Still Pissed Off About the Hawley-Smoot Tariff

Thursday, January 13, 2005

Time to Get My Fisk On

Ted Kennedy speaks; can the fiskings be far behind?

"Thank you, Sheila Cherry, for that gracious introduction and thank you to the Press Club for inviting me here today."

Kennedy then offered Ms. Cherry a ride home, to which Cherry enigmatically responded that she didn't have any scuba gear with her.

"These two young leaders have a passion for public service and a talent for inspiring others. After spending a few minutes with them, you'll be reassured that the nation's future is in good hands."

This is rich. One of the two young leaders Kennedy mentions is Andrew Gillum, who organized the Get Out the Vote effort in Florida. Given that Bush took Florida's 27 sweet, juicy electoral votes by 380,978 votes. If that is the future of the nation, it is indeed in very good hands. Just to emphasize, that's an even bigger margin than we saw in Ohio.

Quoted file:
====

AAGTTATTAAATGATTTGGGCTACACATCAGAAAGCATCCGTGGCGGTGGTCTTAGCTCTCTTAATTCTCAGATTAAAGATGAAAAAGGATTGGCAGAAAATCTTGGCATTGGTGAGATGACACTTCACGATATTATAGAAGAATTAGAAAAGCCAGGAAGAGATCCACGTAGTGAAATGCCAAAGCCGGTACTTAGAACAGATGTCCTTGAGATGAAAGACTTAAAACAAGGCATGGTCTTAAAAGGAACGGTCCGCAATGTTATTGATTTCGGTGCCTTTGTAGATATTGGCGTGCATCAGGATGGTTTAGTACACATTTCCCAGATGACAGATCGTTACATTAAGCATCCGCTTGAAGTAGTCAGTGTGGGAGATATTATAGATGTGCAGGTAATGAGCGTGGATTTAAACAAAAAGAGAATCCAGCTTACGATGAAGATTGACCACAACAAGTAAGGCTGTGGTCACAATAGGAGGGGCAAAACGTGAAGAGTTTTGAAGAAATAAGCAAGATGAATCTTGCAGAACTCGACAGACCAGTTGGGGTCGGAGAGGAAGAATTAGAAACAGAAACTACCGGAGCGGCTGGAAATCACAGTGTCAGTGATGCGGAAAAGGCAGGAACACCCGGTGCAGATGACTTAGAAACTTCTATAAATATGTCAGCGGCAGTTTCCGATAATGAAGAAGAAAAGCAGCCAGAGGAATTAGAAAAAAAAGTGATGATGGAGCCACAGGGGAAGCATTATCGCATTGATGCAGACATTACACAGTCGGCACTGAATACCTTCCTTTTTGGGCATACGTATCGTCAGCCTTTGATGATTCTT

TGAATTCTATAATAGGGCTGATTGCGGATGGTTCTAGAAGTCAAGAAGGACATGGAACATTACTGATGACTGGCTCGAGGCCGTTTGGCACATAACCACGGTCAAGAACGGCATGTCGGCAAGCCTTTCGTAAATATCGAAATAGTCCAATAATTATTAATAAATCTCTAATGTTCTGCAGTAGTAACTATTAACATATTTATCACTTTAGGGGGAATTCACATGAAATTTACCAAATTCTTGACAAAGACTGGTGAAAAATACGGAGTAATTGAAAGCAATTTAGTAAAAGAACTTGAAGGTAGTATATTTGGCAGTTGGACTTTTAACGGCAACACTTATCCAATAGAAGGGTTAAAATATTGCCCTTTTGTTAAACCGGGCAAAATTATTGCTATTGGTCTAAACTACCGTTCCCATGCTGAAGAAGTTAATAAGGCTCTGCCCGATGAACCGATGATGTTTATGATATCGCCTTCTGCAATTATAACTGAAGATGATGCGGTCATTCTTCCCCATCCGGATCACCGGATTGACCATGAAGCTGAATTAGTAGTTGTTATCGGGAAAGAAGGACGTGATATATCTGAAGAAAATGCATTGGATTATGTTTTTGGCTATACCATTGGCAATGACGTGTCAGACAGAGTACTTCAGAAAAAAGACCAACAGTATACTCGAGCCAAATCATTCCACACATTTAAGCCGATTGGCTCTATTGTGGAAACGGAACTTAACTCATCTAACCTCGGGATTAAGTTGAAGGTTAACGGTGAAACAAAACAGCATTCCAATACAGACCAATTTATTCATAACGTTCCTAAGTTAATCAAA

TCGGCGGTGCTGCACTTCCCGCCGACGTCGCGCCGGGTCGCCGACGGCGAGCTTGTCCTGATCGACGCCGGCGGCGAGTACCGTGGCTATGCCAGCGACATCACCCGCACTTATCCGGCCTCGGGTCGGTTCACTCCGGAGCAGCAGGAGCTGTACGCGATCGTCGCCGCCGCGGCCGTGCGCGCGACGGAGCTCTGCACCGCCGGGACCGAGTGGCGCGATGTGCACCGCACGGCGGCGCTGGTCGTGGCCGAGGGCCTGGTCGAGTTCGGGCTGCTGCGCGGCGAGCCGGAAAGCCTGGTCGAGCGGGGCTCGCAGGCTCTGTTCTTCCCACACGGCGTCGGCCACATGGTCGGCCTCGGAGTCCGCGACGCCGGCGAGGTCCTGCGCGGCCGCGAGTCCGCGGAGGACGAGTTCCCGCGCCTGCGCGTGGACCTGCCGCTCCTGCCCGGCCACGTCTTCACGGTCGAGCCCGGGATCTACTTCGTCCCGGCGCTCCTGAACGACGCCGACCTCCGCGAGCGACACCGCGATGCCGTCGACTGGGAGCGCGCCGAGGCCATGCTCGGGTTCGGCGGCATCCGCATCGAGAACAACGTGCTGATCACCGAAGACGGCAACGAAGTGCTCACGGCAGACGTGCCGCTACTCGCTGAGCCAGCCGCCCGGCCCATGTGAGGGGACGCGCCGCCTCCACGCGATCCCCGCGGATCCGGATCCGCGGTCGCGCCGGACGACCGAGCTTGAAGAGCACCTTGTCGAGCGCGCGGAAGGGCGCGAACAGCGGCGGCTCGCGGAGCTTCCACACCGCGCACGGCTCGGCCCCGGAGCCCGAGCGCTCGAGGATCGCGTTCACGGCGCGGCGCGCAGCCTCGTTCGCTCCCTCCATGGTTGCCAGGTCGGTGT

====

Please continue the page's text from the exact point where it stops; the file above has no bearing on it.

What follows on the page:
"2004 was nothing like that. It was more a replay of 2000. This time a switch of less than 60,000 votes in Ohio would've brought victory. Unlike 2000, it would've been a victory against an incumbent president in a time of war.
Small swings in other states could also have given Democrats control of the Senate or the House or even both. "

And calling for help could have saved Mary Jo Kopechne's life, but "coulda" doesn't change anything, does it you fat lush?

Still, your point is well taken, that the election was close in some states.

"I categorically reject the deceptive and dangerous claim that the outcome last November was somehow a sweeping or even a modest or even a miniature mandate for reactionary measures like privatizing Social Security... "

Heh. I wonder what Kennedy thought of Clinton's non-majoritarian 'mandate." But I suppose I can't disagree with the point that Bush has no mandate as regards Social Security privatization. Of course not. We didn't have record turn-outs because of Social Security, we had them because we are in the midst of two wars: the war on terror, and a cultural war.

But so what? Since when does a politician need an issue specific mandate to overhaul a failing system? No one will ever get a Social Security-based mandate, because the vast majority of voters will never get excited enough about it to swing a single-issue election. Does that mean it cannot be touched?